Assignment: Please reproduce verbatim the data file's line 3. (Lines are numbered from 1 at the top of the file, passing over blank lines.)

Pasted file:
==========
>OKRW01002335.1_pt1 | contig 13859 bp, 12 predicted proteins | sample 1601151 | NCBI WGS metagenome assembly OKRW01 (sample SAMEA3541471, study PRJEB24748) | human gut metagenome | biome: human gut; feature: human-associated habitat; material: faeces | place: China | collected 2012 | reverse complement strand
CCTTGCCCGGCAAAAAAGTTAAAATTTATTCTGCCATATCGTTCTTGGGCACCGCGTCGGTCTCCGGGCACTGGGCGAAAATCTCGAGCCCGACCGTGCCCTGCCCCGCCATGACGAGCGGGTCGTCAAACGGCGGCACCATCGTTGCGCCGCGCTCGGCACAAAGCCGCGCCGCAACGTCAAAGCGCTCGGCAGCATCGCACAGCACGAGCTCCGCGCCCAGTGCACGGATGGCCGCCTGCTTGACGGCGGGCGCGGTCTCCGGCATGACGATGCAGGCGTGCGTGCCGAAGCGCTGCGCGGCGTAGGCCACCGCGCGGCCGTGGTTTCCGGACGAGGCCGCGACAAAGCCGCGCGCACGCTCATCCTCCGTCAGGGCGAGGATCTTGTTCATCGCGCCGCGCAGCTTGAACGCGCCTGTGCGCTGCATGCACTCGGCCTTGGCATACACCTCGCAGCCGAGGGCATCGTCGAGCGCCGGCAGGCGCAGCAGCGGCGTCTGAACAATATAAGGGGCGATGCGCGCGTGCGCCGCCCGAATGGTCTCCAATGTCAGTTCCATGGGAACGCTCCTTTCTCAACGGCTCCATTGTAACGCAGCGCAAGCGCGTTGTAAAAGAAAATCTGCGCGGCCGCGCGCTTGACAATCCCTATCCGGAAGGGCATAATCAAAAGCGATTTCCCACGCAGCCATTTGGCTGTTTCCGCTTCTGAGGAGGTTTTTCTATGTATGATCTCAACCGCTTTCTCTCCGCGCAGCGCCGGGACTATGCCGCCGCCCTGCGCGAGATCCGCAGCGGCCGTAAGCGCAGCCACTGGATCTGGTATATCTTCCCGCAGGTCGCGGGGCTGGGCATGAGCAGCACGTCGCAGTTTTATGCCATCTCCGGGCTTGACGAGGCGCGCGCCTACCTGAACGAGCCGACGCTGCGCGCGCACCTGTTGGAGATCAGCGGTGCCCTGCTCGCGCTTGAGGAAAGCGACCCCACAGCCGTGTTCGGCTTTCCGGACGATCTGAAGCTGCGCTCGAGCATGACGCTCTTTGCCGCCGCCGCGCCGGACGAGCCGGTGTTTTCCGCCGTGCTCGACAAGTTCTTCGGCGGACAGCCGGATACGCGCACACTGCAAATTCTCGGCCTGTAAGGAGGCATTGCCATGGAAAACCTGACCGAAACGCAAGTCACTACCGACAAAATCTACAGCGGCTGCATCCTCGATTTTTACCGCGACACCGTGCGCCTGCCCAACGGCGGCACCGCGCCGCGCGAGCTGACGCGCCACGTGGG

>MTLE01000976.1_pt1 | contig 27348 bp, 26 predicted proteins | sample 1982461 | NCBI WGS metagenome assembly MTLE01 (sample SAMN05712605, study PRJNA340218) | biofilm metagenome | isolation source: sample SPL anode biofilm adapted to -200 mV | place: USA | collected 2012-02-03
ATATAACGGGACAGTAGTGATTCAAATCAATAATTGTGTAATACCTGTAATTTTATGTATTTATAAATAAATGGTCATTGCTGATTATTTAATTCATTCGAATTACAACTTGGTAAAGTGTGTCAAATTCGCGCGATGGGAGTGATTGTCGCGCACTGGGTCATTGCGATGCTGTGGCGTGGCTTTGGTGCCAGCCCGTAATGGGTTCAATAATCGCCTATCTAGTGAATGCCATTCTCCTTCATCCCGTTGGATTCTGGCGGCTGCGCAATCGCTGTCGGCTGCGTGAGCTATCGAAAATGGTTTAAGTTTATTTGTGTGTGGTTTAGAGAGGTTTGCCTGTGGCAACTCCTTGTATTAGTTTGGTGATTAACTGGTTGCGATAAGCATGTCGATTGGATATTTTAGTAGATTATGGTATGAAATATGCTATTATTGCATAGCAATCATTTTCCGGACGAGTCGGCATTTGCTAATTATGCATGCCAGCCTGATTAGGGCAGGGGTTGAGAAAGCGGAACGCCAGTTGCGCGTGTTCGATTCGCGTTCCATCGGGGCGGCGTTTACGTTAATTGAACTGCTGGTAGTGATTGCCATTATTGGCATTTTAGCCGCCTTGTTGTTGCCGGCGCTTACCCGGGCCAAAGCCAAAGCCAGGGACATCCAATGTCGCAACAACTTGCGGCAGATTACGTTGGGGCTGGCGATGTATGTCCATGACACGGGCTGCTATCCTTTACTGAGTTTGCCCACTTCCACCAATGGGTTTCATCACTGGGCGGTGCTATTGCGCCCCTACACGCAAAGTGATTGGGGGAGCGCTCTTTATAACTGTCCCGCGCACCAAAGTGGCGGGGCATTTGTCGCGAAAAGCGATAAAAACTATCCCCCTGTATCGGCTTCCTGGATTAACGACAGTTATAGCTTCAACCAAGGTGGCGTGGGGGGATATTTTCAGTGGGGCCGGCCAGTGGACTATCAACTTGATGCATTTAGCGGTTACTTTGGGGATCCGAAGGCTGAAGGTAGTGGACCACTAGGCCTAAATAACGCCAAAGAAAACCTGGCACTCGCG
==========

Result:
>MTLE01000976.1_pt1 | contig 27348 bp, 26 predicted proteins | sample 1982461 | NCBI WGS metagenome assembly MTLE01 (sample SAMN05712605, study PRJNA340218) | biofilm metagenome | isolation source: sample SPL anode biofilm adapted to -200 mV | place: USA | collected 2012-02-03